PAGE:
DCNS eager for SA business

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French shipbuilder DCNS is hungry for SA business, so hungry in fact, that it last month launched an offshore patrol vessel design in SA rather than wait for the Euronavale exhibition in Paris later this month.   
DCNS vice president Middle East and Africa (MEA) Jacques Deville says his design bureau has “several solutions” suitable for the SA Navy`s multipurpose offshore patrol vessel (MM OPV, Project Biro) and strategic support ship (SSS, Project Millennium) requirements.
Deville says DCNS the launch of the “Gowind” family in SA “shows the importance of Biro”. He adds that it`s the first time ever DCNS had not unveiled a new design at Euronavale first. This year`s edition of that exhibition begins 27 October.
The MEA executive says the design is flexible both in design and operation. The ship`s architect, Jean-Pierre Cruciani, adds the design, though new, is “sea proven and safe” and can launch rigid-hull inflatable boats through a stern hatch in conditions up to sea state 4.
“It is a simple design, but very cost effective.” Cruciani adds the stealthy look was somewhat inspired by the architecture of space ships in the Star Wars trilogy, though he hastens to add “not those of Darth Vader”.
“This is not an aggressive design. And the vessels can be fitted with both water cannon and SA-developed Rogue unmanned 12.7mm machine guns.” One pertinent feature is the 360 degree bridge, which Cruciani explains allows the captain to supervise activities on the flight deck – and quarterdeck – without leaving the navigation deck.  
SA would also have full choice on subsystems should it choose the Gowind, he adds. That will help ensure maximum commonality and interoperability with the Navy` existing German built MEKO A200SAN frigates.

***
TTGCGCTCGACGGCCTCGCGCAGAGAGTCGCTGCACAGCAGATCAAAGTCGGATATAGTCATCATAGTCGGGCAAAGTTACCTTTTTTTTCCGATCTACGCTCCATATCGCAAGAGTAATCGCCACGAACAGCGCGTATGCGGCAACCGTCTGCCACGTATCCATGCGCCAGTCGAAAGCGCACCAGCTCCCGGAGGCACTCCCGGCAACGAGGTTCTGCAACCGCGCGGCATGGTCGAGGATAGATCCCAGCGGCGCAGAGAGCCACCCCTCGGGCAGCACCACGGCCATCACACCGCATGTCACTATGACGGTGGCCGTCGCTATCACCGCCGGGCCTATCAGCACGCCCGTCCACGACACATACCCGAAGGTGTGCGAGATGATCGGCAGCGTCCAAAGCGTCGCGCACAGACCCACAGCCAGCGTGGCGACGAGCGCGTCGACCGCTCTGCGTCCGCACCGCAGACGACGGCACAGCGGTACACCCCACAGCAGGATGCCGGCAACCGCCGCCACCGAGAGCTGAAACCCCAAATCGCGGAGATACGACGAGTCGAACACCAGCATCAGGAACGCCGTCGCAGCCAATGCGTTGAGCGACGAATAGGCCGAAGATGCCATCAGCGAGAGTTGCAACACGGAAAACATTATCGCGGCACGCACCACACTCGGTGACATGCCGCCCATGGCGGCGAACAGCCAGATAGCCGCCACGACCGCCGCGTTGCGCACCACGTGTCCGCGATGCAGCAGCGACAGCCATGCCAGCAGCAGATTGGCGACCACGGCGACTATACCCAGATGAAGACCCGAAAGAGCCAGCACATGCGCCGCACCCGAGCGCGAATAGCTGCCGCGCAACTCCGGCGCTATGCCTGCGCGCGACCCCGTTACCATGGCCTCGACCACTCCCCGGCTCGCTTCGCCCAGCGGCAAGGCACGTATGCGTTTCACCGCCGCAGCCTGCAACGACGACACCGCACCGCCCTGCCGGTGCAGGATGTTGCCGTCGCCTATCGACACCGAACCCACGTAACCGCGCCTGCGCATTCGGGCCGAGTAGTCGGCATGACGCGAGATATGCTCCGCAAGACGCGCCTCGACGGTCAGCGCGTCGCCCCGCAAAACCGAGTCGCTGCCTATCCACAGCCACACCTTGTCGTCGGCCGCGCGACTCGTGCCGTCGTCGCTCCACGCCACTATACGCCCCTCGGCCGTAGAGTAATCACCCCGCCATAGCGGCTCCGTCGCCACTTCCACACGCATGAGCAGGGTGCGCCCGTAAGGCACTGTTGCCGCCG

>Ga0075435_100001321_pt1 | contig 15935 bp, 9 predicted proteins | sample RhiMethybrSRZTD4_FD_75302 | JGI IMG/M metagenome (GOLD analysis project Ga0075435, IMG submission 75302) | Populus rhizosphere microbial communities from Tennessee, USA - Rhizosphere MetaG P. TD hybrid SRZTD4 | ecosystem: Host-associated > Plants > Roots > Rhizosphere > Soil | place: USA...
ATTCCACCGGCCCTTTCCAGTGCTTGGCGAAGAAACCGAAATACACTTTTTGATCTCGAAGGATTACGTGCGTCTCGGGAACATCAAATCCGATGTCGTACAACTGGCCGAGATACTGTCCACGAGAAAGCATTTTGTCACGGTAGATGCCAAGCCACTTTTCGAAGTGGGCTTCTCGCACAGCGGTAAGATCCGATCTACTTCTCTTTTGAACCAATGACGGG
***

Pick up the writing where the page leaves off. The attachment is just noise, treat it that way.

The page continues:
The Navy has not yet publicly said what it wants in the MM OPV stakes. Media reports suggest about 10 vessels at R300 million each with possible follow-on orders for other regional navies. There is an expectation the ships will be built in SA.
Cruciani says DCNS is ready to match that requirement, including the necessary skills and technology transfer. “Gowind is designed to be compliant with this type of industrial requirement.”
For the Millennium requirement, Deville proposes the “proven Mistral family.” France currently has two of these 21 500t ships in service, the Mistral and Tonnerre. Both proved their mettle shortly after entering service in 2006 when they were hastened to Beirut to evacuate civilians in the face of the latest outbreak of war there. The French Navy evacuated over 10 000 refugees in two weeks in during Operation Baliste.  
Deville adds that the Mistral is a multi-mission platform equally adept at assisting civilians as landing or supporting peacekeepers. The 200m ship is also ideal for Africa as it approaches the “Afromax” size, the maximum size ship that can enter most African ports.     
Aviation Week last year reported the Mistral and her twin sister together cost “just” 685 million euros roughly the price the US Navy pays for a single LPD-17 San Antonio-class ship.